Although we were encouraged by the way in which the DfT January document opens the door to longer franchises, we were dismayed by the proposal to evaluate bids on the basis of the subsidy/premium sought over a 10, rather than a 15-20, year period (para 4.10). This makes it highly unlikely that bidders would risk significant bid resources (for example, in assessing opportunities for long-term cost reduction initiatives, such as improving labour productivity) in putting together a 15-20 year plan, because they would know that only the 10 year view would count. This approach is surprising because in the past SRA successfully evaluated bids on a 15-20 year perspective (Merseyrail, Wales and Borders, Chiltern (in 2000/01) and OPRAF let a series of others including c2c before that. None of these awards were criticised by the NAO: the restriction to a 10 year bid is therefore a retrograde step.
We have also found the DfT position somewhat hard to follow because it seems to have changed from the January document, and we understand that the option of extending a 10 year franchise, if a bidder puts forward good ideas, to a longer period is now actively being considered. This is potentially positive, but we need to know more detail to have any confidence this would work in practice. It is very much better from both a taxpayer and a passenger perspective for a 15-20 year franchise to be bid as such right at the outset rather than being ‘retrofitted’ in to a structure designed for a 10 year term.
ATOC’s members think that the proposal to increase the performance bonding requirement is a wholly disproportionate reaction to the East Coast situation (para 6.2). Of the approximately 45 franchise lettings and extensions since privatisation, only three (Connex South Eastern, GNER and NXEC) have got to the stage in which calling on the bond was even an option and, so far as we know, it is has only been invoked once. The reputational consequences to management and shareholders of any failure to perform are in practice considerable and are often over-looked. The franchisee has a very substantial incentive to make the bid work: this, together with the fact that roughly three quarters of franchises now have liquidity and financial ratio requirements as well as bonding, means that the financial costs of any franchise problem are already very substantial.
ATOC is therefore dismayed that, at a time when the industry’s costs are under close scrutiny, the DfT is proposing both to double (roughly) the bonding requirement and to insist that it is fully paid up rather than being provided by insurance-backed bonds as is common today. This might require franchisees as a group to commit funds by way of bonds amounting approximately to an extra £1bn, costing the Department something in the range of £50-75m per annum extra (at a cost of borrowing between 5 and 7.5 per cent), since the cost of this will inevitably be fed into bids.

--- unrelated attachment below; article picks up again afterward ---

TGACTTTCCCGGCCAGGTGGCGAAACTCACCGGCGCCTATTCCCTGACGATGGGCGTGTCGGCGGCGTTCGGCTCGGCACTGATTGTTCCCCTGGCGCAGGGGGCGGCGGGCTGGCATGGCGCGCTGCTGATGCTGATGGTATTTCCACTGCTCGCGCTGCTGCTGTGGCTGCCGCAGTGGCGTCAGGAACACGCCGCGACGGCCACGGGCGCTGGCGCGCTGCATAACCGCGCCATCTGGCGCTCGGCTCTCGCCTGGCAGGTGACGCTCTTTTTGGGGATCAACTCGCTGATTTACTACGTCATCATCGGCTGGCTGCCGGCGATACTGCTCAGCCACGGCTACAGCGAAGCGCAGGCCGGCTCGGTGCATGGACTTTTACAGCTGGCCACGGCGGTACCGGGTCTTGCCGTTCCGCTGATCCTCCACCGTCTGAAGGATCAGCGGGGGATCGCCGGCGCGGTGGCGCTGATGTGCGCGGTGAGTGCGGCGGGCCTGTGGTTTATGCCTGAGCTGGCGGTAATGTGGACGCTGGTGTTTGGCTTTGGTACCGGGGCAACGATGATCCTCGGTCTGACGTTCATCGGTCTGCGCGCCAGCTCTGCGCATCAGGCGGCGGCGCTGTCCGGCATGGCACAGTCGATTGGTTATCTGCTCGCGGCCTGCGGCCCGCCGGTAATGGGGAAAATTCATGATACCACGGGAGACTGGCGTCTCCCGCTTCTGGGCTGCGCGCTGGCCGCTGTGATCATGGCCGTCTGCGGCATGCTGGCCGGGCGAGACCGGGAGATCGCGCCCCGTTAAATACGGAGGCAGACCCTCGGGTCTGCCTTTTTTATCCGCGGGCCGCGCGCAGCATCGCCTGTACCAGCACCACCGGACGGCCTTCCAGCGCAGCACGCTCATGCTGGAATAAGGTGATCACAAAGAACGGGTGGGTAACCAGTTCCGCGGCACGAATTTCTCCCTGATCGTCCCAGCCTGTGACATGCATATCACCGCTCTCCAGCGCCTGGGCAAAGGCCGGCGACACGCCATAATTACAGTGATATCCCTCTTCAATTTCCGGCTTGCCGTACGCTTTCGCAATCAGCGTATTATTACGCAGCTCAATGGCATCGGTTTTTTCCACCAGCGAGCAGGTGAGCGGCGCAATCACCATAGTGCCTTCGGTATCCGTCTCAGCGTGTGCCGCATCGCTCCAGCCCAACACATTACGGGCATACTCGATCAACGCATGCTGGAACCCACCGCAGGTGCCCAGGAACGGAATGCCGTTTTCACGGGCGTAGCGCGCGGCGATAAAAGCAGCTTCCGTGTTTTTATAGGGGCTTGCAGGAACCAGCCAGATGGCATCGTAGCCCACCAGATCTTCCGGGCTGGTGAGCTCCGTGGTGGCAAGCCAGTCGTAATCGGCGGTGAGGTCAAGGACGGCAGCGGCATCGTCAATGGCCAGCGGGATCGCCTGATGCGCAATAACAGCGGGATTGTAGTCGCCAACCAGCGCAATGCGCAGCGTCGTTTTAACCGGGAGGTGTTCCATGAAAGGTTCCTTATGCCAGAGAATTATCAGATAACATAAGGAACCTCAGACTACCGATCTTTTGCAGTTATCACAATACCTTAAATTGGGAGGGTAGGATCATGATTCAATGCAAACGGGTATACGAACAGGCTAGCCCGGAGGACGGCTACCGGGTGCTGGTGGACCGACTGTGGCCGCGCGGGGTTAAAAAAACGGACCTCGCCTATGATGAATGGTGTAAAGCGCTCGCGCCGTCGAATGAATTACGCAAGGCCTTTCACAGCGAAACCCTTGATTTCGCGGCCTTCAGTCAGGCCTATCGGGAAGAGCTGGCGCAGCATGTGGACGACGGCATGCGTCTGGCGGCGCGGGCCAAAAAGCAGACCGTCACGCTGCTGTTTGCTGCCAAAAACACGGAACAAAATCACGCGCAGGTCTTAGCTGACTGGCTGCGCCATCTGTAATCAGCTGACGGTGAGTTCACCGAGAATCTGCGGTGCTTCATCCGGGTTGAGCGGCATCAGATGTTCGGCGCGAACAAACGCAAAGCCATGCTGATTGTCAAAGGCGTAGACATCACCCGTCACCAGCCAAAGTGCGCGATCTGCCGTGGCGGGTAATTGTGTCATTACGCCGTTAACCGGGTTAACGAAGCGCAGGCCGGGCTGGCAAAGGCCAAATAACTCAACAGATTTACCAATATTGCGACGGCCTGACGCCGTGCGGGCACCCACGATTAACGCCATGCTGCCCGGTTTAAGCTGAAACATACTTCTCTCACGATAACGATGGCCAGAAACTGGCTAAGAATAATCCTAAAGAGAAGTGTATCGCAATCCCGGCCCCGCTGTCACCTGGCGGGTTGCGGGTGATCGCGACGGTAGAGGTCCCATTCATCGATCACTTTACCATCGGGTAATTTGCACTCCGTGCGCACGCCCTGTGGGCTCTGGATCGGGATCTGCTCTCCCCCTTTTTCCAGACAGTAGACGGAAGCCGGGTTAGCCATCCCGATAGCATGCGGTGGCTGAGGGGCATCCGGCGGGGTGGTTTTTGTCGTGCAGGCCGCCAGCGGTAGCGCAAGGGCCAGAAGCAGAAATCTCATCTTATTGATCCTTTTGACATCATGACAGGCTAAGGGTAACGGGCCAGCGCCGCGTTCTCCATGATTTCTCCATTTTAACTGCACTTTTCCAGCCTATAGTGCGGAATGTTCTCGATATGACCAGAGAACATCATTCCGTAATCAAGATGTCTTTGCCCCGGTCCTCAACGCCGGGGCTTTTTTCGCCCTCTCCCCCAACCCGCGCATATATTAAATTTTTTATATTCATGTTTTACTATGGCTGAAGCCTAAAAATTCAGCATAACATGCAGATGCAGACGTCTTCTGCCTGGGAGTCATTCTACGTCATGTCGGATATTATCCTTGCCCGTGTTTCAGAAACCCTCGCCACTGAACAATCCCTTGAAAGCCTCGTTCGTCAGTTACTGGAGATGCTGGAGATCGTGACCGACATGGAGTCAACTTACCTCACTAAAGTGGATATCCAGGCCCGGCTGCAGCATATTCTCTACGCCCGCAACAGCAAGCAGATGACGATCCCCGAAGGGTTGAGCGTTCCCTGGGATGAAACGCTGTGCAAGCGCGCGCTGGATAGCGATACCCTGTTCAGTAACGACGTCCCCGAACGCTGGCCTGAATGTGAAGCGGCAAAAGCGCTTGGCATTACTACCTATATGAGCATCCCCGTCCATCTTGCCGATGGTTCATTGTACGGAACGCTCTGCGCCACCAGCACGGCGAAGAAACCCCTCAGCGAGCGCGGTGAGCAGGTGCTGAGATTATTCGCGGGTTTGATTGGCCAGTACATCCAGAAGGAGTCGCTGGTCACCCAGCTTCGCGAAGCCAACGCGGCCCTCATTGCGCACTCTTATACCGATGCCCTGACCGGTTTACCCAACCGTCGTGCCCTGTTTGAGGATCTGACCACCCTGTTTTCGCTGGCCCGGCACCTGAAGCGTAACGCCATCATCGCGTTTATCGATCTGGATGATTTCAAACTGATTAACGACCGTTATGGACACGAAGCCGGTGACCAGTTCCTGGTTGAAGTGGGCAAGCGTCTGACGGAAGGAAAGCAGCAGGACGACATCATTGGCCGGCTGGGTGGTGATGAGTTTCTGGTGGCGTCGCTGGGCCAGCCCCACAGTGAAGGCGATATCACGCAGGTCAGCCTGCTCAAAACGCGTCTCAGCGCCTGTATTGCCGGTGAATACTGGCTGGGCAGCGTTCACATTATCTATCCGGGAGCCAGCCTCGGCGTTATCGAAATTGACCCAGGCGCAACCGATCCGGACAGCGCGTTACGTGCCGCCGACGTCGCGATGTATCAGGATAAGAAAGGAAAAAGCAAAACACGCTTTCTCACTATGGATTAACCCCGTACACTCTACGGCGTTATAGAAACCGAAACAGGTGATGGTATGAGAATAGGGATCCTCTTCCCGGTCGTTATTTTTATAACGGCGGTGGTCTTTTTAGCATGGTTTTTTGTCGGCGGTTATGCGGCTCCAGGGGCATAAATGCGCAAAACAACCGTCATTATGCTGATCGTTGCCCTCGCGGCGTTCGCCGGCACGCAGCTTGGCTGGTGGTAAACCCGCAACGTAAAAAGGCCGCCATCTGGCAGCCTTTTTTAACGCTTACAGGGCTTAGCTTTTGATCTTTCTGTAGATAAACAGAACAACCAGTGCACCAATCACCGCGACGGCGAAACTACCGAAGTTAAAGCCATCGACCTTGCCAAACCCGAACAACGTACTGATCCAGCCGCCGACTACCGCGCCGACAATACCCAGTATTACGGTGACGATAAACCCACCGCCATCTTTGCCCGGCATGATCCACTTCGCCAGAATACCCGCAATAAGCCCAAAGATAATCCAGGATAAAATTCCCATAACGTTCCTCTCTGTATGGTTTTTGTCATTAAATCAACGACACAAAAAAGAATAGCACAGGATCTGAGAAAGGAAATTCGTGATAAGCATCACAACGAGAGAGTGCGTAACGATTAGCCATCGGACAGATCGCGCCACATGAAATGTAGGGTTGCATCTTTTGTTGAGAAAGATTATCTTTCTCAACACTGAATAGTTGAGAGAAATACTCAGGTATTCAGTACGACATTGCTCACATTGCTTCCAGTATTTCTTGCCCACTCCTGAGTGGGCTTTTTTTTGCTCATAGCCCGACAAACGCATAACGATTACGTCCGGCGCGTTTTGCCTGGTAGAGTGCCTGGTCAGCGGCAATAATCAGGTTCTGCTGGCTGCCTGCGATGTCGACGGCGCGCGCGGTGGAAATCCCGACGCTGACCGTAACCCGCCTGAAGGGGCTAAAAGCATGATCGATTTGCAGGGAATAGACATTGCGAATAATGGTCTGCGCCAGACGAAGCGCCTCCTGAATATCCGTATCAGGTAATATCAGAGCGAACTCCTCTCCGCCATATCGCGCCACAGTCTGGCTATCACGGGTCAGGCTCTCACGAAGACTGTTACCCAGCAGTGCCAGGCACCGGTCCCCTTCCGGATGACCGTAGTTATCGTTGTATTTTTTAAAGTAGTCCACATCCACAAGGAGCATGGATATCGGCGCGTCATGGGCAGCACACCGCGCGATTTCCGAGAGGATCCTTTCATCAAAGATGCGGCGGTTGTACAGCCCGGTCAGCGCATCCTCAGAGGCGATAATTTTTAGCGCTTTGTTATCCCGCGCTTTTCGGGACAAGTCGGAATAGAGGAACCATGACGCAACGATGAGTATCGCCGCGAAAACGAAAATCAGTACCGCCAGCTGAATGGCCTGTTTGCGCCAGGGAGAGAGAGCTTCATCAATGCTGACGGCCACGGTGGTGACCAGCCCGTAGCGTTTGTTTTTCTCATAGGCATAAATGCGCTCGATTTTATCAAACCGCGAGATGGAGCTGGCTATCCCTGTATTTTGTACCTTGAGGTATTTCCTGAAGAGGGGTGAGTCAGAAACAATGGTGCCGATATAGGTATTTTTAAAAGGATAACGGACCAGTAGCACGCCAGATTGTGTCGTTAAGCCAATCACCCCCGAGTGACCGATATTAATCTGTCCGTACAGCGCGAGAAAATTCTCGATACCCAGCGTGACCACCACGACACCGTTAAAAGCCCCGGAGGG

Quality & innovation
ATOC’s proposal that franchise evaluation should include a significant weighting on quality in addition to the bid-line has not been addressed sufficiently. Our approach would encourage greater provision of those quality aspects, such as better stations, cycle spaces and retailing technology that the farebox provides insufficient return for, as well as providing a more balanced approach to franchise bidding by ensuring that the sole focus is not just the bid-line.
Other countries manage to achieve this balance. Examples are the recent award of the Öresund Bridge services in Denmark and Sweden (won by a DSB-FirstGroup consortium) and the Stockholm Metro contract (won by MTRC). In the latter case, one of the unsuccessful bidders (Veolia) appealed against the award on the basis that the weighting given to quality was inconsistent with EU procurement law, but the appeal was unsuccessful.
This approach could be applied to the UK by DfT using the significant amount of information it already gets from bidders on quality to create a blended score that includes an assessment of price as well as areas such as station condition, rolling stock and station cleanliness, and staff training.
Greater responsibilities for TOCs
Our proposals for TOCs to take on more responsibility for station and depot spend have been ignored (eg para 2.09). We believe that in excess of £250m can be saved in CP4 as a result of this, because TOCs have lower overheads than NR and better incentives to get project scopes right. Examples, such as Chiltern, Southern and LOROL, show what can be done.
The value of greater TOC involvement in rolling stock investment is also not acknowledged. It is important to remember that many of the new fleets ordered since privatisation, such as the Turbostar, the Electrostar, the Pendolinos, Voyagers and the Desiros, were specified and ordered by TOCs rather than DfT. They are all working successfully and are a big success with passengers. The Turbostar diesel train is now very widely used, based on an initial order by Chiltern Railways. The success of this has led to follow on orders by about six franchises and the development of a ‘greener’ successor, the Class 172. All of these were achieved by TOCs working with manufacturers and ROSCOs rather than by central planning by the DfT and show what can be done in a commercial environment, as pertained in the initial OPRAF franchises, in which getting new trains was key to expanding frequencies and improving services to passengers.
Sharing of risk & reward
The Department’s proposals on new risk-share mechanisms (paras 6.21-6.31), involving a mechanism based on changes in GDP/CLE, are welcome. These are generally on sensible lines, but the substance must now be fleshed out. We know DfT has a summary report from KPMG which they have promised to share with us, but until we see it it is difficult to know how effective it might be.
We also welcome the indication that the Department will move to a 50/50 support system in future, possibly even within the first four years of a franchise, in place of today’s 80/20 structure which has proved to have major limitations from an incentive perspective.
DfT have confirmed they want to take forward the proposal (para 5.14) to give a franchisee an incentive to propose reductions in costs during the franchise, by allowing them to keep a share of those reductions. This is another potentially useful step, since it removes the current absurd situation where a TOC that puts forward a cost saving initiative effectively gains nothing from it, since under the franchise agreement all of the benefits flow back to Government. However, we need to see further detail to be confident that it will work.